If you read the Waste Land and find it baffling then it is a pretty good working assumption that T.S Eliot wanted you to be baffled by it. The clever-clogs who comes along and explains that it's all about the death of Buddy Holly is treating it as a cross-word clue, not a poem. Clever critics can come up with clever theories about who Godot (2) was or why Hamlet (3) didn't stab the King right away; but when you are actually in the theater the only helpful answer is "nobody knows".  That has to be our starting point for talking about either Hamlet or Godot. The one fact we can all agree on is "They are plays which contain a question which has no answer." 

So. Try to accept the text of Mark for what it is. Three incidents. A walk on a beach; the calling of a publican; a religious argument over dinner. We are quite free to connect the dots if we want to. Very probably that is what Mark wanted us to do. The Church Fathers sanctified Matthew and Luke's adaptations. But we should pay much more attention to the dots which Mark actually drew and less to the lines which we have sketched in ourselves.

See also: "fan fiction". 

and he went forth again 
by the sea side
and all the multitude resorted unto him 
and he taught them" 

It's probably an accident of the King James Translators and our historical relationship to them; but I find that rather beautiful. Rather poetic. A kind of holy haiku. Don't you?


Next: Wine


(1) A publican was a civil servant; a civilian who was paid to do work for the Roman republic. But while our English versions says that Jesus was eating with publicans, Mark quite specifically says that Jesus was eating with telonai, tax collectors. When he called Levi, he was sitting at the telonion, the tax office. The telonai were Jews who collected taxes on behalf of the Romans — a distinctly shady business. All tax collectors were publicans, but not all publicans were tax collectors. In my Highly Inaccurate Paraphrase, "tax collectors" will be rendered as "racketeers."

(2) Death. Everything is filling time until he arrives. 

(3) Hamlet, Hamlet, acting barmy;
Hamlet, Hamlet, loves his mummy;
Hamlet, Hamlet, hesitating;
wonders if the ghost's a cheat and that is why he's waiting.

Monday, July 01, 2019

Mark 2 1-12

After my last set of essays, reader Aonghus Fallon commented that “Christ’s story isn’t really a very good story”. Mark’s gospel, considered as a whole, wouldn't score very highly according to the rules of Aristotelian poetics or a modern screen-writer's system of "beats".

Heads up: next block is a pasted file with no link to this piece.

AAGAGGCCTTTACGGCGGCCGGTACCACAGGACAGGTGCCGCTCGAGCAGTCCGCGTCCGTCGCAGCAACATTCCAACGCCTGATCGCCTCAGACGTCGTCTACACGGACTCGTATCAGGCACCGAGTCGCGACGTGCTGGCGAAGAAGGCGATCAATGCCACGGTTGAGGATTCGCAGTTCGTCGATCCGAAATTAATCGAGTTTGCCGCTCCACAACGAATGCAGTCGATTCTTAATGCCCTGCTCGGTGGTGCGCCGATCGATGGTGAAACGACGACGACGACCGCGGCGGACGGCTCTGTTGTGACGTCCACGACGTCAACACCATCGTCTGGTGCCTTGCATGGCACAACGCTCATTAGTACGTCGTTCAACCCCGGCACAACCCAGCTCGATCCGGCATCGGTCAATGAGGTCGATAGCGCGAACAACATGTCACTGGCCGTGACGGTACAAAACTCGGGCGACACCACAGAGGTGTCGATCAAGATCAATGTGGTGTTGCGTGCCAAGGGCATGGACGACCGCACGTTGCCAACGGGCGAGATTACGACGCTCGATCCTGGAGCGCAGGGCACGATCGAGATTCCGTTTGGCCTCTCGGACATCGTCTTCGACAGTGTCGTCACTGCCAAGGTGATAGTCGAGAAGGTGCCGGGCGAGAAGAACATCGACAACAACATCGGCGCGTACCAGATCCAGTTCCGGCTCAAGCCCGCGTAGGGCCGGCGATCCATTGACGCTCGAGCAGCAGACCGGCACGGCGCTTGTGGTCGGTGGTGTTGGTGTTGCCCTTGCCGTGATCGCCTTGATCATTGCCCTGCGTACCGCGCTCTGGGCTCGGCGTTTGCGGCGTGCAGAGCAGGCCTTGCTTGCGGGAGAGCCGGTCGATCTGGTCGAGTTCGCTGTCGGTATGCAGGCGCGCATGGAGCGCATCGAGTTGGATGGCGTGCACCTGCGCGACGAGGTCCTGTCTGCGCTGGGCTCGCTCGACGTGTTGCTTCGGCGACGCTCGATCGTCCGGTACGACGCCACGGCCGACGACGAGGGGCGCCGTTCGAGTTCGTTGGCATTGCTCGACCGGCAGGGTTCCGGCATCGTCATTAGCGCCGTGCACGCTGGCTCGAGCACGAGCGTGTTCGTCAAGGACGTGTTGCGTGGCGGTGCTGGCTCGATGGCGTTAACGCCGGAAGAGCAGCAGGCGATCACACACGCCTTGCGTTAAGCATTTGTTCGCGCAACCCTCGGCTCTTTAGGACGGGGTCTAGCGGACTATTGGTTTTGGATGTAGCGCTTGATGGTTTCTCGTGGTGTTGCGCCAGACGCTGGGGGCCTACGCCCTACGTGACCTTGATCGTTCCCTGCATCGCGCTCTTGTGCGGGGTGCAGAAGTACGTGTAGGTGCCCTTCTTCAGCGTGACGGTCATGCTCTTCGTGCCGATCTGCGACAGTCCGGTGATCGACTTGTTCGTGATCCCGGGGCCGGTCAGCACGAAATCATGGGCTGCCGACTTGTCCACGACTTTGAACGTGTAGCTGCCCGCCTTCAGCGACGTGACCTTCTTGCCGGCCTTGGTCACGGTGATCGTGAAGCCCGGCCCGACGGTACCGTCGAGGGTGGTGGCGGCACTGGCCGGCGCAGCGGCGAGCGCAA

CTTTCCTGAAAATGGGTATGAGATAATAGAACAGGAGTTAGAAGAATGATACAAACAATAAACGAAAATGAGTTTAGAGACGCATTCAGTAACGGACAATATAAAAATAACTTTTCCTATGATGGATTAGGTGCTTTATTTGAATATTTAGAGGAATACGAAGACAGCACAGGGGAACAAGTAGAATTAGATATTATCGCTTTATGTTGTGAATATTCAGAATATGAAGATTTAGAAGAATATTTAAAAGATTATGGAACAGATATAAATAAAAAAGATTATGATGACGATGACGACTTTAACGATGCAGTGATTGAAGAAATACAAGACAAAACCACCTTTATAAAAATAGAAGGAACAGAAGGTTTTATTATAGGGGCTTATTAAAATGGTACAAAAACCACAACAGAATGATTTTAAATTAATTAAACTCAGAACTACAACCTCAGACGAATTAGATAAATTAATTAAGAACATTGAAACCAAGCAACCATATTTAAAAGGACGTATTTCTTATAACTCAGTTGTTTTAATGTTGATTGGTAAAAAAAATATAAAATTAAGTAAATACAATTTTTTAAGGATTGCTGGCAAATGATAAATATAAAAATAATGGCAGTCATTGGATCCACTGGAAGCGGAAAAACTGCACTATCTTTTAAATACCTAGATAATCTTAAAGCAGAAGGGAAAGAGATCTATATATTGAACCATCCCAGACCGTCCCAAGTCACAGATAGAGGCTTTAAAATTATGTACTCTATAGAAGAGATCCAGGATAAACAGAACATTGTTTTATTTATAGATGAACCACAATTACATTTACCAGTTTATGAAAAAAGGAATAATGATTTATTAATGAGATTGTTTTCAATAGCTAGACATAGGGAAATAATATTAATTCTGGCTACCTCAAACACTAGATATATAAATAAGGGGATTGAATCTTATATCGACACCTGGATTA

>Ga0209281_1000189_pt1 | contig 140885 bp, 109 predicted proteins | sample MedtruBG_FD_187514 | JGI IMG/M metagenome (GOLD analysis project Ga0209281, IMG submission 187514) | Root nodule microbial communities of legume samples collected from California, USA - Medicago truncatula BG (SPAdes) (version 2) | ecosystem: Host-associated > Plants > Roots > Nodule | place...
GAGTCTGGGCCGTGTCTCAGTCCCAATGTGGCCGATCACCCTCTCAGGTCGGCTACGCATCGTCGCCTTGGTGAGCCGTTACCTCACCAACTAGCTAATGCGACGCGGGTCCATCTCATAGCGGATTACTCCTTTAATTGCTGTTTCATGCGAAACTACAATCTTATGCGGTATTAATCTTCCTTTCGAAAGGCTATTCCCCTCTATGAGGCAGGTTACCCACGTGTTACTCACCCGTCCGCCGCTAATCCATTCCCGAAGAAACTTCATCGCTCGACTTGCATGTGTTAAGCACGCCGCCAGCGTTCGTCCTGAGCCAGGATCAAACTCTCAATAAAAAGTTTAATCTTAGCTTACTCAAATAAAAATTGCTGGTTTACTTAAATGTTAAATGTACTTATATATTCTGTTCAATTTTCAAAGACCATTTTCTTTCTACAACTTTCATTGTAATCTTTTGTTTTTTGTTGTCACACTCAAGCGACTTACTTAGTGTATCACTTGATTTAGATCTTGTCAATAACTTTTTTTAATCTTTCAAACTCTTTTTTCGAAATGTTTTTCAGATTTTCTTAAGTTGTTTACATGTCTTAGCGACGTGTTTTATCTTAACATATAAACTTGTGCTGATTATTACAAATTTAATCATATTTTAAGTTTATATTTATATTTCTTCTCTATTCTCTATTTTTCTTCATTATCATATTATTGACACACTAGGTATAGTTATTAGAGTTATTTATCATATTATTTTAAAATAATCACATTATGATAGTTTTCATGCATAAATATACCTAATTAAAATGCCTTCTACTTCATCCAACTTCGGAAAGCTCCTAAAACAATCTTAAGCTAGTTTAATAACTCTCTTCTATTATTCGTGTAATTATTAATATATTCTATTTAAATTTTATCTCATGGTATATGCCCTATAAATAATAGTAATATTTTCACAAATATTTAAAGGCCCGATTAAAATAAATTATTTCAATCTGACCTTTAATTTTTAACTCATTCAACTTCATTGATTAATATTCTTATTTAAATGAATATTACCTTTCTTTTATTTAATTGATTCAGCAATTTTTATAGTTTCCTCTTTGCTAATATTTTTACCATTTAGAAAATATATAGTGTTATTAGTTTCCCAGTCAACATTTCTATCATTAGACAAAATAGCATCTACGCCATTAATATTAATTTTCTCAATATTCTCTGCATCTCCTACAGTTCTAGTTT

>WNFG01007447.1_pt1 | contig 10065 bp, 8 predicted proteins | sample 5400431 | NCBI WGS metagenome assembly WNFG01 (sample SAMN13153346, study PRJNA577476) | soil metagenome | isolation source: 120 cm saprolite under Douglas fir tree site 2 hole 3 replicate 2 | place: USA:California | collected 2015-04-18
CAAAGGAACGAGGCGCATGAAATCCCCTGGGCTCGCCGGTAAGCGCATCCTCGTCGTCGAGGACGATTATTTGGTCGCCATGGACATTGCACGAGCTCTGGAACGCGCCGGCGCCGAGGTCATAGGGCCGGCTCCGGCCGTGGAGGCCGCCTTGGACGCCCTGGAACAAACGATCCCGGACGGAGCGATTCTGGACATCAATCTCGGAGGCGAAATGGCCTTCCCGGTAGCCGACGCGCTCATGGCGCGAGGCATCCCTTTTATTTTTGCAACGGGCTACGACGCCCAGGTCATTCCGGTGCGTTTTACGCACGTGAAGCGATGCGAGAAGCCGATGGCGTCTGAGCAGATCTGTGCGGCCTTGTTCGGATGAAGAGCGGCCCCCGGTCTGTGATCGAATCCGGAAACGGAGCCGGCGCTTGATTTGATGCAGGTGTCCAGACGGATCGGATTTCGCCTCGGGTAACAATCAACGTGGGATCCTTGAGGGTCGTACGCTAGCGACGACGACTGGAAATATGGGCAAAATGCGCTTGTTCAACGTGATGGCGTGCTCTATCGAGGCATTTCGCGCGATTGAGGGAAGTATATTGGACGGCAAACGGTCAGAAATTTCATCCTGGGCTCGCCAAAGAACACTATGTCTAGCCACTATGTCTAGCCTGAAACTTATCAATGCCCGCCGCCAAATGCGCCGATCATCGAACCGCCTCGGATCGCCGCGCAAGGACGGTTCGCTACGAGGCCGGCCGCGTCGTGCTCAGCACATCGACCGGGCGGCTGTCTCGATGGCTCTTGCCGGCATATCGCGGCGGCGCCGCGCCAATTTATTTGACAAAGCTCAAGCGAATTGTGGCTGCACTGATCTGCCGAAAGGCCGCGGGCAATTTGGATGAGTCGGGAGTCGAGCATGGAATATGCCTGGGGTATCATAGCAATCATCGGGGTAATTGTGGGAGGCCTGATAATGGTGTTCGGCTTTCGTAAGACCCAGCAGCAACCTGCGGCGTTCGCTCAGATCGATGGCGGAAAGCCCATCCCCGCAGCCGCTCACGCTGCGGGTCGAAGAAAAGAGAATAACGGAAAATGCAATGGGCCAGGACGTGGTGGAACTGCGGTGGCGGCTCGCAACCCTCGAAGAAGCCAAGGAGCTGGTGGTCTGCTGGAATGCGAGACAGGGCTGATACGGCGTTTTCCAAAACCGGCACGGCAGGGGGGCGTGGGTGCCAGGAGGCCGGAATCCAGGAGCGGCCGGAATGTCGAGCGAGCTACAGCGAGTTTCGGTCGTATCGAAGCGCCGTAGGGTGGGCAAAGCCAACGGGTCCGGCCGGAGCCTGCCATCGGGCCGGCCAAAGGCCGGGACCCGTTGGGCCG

This may be true. 

But suppose that instead of one long and unsatisfactory story, you had a collection of small stories. Suppose that "stories about Jesus" are a genre, in the way that "stories about Robin Hood", "stories about Anansi" and, come to that, "stories about my friend Paddy who used to work on a building site….." are genres. 

There’s a crowd. There is this one person in the crowd who wants to get close to Jesus. They climb a tree or grab his clothes or shout out as he passes. But once that person does get close to Jesus, Jesus takes the wind out of their sails. He says something they weren’t expecting: a demand, a promise, even a reproach. Some religious theoreticians are in the background; complaining, moaning, plotting. Jesus undercuts them, perhaps indirectly. Then miracle actually happens. Jesus draws a conclusion. It's a very simple conclusion; almost a proverb. Until you start to think about it; and then suddenly it slips through your fingers. 

Let’s drop my idea of Mark the Elder, sitting in the catacombs, spinning a yarn to a group of enraptured children. Let’s imagine instead a Mark who comes up to us in the street, or in the tavern, or the synagogue... 

Hey. Want to hear a Jesus story? I've got a new one. It's one of the best…. 


and again he entered into Capernaum after some days
and it was noised that he was in the house
and straight-way many were gathered together,
insomuch that there was no room to receive them,
no, not as much as about the door,
and he preached the word unto them


A few pages ago, Jesus slipped out of Simon’s house, early on a Sunday morning, and went on a tour of the neighboring towns. Now he’s come home. He seems to slip into town fairly quietly, but once news gets out that he's back the crowd assembles again.